Forum for Science, Industry and Business

Sponsored by:     3M 
Search our Site:

 

Dealing with stress: new research highlights the survival skills of disease-causing E. coli

31.01.2012
Escherichia coli bacteria thrive in the lower intestine of humans and other animals, including birds. Most are vital constituents of the healthy gut flora, but certain forms of E. coli cause a range of diseases in both humans and poultry.

In this month’s issue of the journal PLoS ONE, a team of researchers at Arizona State University’s Biodesign Institute investigates disease-causing E. coli strains known as APEC (for Avian Pathogenic E. coli). By studying circular segments of bacterial DNA known as plasmids, the group uncovered some of the tricks used by these highly adaptive organisms to survive, even in the face of daunting environmental challenges.

According to assistant research professor Melha Mellata, lead author of the current study, the research is an important step toward a more thorough understanding of the genetic underpinnings of pathogenic E. coli: “E. coli bacteria that are able to persist and cause diseases have developed multiple strategies to achieve this,” she says. “It is important to elucidate the genetic mechanisms used by these bacteria so that we can turn their own weapons against them.”

Birds, including chickens can become infected with APEC, causing colibacillosis—an acute and often fatal disease, resulting in significant economic loss for the poultry industry. Further, because APEC bacteria bear a genetic blueprint similar to that of other members of the group of Extra-intestinal pathogenic E. coli or ExPEC, to which they belong, the danger exists for such avian bacterial strains to cross the genetic barrier to infect humans, causing so-called zoonotic diseases.

Retail chicken products are also believed to act as reservoirs for existing E. coli strains responsible for human ExPEC infections. As their name implies, these extra-intestinal bacterial pathogens cause infections outside their customary habitat in the gut. They are responsible for illnesses including septicemia, newborn meningitis and urinary tract infections. ExPEC infections result in significant loss of life and cost the U.S. health care industry billions of dollars.

While the genetic kinship of human and avian pathogenic E. coli strains is cause for concern, it may also provide an opportunity for the development of a vaccine capable of cross-protecting humans and birds, if a group of genes common to all extra-intestinal E. coli can be identified and targeted. Roy Curtiss, director of Biodesign’s Center for Infectious Diseases and Vaccinology, oversees a project aimed at achieving this goal.

In the current study, the team—including undergraduate researchers, Jacob Maddux and Timothy Nam—investigated the genetic sequence of several large plasmids in a strain of APEC commonly used for research purposes. The presence of multiple large plasmids is characteristic of ExPEC bacteria, particularly APEC. Previously, the first of three large plasmids had been sequenced and analyzed by the group and found to code for virulence factors, which help the bacterium infect its host. The two other large plasmids were sequenced for the first time in the present study, as well as a smaller APEC plasmid, whose significance remains obscure.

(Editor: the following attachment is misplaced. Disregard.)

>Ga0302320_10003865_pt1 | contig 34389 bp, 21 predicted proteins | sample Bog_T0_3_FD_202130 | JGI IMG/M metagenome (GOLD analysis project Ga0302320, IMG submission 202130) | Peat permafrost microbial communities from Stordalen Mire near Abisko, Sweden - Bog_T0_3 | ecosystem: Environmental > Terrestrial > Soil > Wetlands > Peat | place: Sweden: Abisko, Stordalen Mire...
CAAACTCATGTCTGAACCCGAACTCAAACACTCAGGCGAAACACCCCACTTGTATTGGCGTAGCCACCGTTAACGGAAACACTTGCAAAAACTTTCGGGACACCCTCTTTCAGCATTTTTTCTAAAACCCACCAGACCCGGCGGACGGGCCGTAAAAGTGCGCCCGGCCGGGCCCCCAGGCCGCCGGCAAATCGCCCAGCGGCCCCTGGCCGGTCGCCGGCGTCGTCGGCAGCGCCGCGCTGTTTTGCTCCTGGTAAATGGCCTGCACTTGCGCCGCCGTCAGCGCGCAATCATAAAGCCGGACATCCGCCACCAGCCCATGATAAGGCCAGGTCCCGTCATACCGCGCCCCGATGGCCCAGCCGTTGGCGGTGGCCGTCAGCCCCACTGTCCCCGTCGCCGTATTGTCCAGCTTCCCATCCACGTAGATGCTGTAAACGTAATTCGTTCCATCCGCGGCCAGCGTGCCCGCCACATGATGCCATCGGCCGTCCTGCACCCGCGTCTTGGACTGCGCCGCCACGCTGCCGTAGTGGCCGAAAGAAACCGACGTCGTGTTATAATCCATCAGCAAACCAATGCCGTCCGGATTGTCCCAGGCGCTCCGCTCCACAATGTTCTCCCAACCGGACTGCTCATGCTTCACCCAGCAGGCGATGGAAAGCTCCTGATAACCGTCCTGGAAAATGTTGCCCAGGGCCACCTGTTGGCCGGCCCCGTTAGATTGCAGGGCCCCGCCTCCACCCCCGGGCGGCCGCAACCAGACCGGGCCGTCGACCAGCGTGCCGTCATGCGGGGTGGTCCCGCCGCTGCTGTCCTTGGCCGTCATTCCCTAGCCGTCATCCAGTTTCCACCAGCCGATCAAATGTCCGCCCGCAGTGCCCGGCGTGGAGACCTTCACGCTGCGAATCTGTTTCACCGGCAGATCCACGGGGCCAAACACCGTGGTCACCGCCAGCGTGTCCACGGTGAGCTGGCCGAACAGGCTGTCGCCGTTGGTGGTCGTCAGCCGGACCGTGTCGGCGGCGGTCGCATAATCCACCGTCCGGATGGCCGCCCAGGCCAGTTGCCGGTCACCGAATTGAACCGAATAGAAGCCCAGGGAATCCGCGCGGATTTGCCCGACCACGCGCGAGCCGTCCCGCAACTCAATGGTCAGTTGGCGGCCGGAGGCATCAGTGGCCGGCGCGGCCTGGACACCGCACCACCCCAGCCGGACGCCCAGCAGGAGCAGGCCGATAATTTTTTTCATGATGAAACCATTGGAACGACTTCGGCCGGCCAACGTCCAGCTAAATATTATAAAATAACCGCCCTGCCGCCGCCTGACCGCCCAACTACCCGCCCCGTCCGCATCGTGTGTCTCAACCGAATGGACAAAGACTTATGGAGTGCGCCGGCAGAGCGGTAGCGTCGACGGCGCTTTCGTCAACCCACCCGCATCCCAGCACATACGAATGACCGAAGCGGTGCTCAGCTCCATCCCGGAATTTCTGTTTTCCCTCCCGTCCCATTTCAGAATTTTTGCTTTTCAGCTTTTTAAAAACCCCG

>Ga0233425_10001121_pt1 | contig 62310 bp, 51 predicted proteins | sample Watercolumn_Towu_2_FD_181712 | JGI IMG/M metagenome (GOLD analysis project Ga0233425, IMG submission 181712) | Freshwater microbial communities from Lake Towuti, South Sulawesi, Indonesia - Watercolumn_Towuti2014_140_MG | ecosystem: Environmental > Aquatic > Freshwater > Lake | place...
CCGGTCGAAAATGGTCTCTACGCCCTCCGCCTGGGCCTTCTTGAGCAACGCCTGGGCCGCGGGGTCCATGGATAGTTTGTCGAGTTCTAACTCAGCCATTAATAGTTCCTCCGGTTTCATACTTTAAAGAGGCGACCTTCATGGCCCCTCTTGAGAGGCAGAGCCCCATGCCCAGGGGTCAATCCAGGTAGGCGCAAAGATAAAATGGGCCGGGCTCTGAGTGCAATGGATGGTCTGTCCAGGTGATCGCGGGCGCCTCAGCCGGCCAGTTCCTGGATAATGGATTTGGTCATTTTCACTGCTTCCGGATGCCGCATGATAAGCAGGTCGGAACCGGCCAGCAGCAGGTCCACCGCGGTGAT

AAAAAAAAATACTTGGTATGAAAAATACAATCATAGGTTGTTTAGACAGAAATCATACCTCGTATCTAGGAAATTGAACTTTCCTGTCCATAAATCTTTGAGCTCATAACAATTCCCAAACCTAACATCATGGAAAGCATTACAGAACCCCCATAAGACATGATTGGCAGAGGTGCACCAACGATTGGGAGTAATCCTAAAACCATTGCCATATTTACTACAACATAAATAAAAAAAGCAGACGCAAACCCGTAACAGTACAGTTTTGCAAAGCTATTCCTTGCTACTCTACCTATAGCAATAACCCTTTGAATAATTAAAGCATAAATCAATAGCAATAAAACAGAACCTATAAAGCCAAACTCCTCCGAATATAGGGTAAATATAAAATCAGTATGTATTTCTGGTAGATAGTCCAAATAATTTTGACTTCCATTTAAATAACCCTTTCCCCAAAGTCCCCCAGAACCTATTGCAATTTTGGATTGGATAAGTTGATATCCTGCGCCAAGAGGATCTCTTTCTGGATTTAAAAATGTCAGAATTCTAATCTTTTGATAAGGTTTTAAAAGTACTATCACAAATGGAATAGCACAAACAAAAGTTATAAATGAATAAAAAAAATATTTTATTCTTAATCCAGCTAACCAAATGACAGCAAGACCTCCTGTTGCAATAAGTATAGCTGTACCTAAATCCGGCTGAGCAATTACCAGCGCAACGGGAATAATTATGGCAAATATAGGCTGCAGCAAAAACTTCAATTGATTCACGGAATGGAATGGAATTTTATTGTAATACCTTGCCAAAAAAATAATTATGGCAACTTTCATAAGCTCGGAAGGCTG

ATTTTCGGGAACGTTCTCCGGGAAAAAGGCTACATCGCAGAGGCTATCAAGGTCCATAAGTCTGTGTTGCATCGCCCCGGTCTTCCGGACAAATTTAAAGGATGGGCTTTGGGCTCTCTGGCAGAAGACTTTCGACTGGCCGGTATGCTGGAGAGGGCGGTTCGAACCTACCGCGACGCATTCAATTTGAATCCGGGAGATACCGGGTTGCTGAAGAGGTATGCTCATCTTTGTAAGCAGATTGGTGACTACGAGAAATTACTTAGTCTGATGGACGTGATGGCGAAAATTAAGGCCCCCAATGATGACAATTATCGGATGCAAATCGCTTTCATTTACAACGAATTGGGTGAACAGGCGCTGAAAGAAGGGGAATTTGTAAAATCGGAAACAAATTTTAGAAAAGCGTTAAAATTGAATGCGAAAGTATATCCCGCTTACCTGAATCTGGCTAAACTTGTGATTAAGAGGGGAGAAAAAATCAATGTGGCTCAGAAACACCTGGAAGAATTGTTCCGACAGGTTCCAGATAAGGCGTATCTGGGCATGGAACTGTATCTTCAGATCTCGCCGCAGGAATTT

Unlike the first of the three large plasmids examined, the second and third do not encode for common virulence factors and appear to play only a minor role in the actual infection process of APEC bacteria. The team hypothesized that these plasmids instead conferred heightened survival potential during stressful environmental situations, including bacterial subsistence soils, poultry litter or under acidic conditions.

In order to test the hypothesis, the group began by fully sequencing these two large plasmids as well as a smaller plasmid. They next examined the contribution of all four plasmids, both individually and in combination, as the APEC bacteria colonized human intestinal epithelial cells. The APEC strains, with their complement of plasmids, were studied under varying environmental conditions to assess their resistance to acid and bile in the human GI tract; growth under iron-poor conditions and varying carbon sources; and ability to clump together to form biofilms—a critical component of the infection process.

In order to study the role of plasmids on APEC interaction with enteric cells, the group used a 3-D cell culture model of human intestinal epithelium, which has been shown to more accurately mimic the structure-function of the in vivo tissue than traditional monolayer cultures. Cheryl Nickerson’s research group at the Biodesign Institute®—participants in the current study—have worked extensively in the development and application of 3-D cell cultures as human surrogate infection models. The application of these advanced enteric models to dissect the molecular mechanisms of APEC pathogenesis was a logical choice for these studies.

The large plasmids under investigation did not appear to have a significant effect on the ability of APEC-derived strains to associate with and invade human intestinal epithelial cells. Further experiments however implicated large plasmids—for the first time—in APEC’s ability to resist acid and bile, two critically important tools for E. coli survival, particularly under the low pH conditions found in certain foods and in the stomach.

Many pathogenic bacteria, APEC included, form aggregates of material known as biofilms. Biofilms are implicated in 65-80 percent of human infections. Their mechanisms of formation are therefore a matter of considerable medical concern. ExPEC cells form biofilm concentrations in both the gastrointestinal and urinary tracts. By examining the function of three large plasmids in biofilm formation (separately and in combination) at varying temperatures, the group was able to tease out some of the key features of ExPEC biofilm formation. They found that 4 distinct kinds of biofilm formed under the influence of the large plasmids, depending on temperature conditions.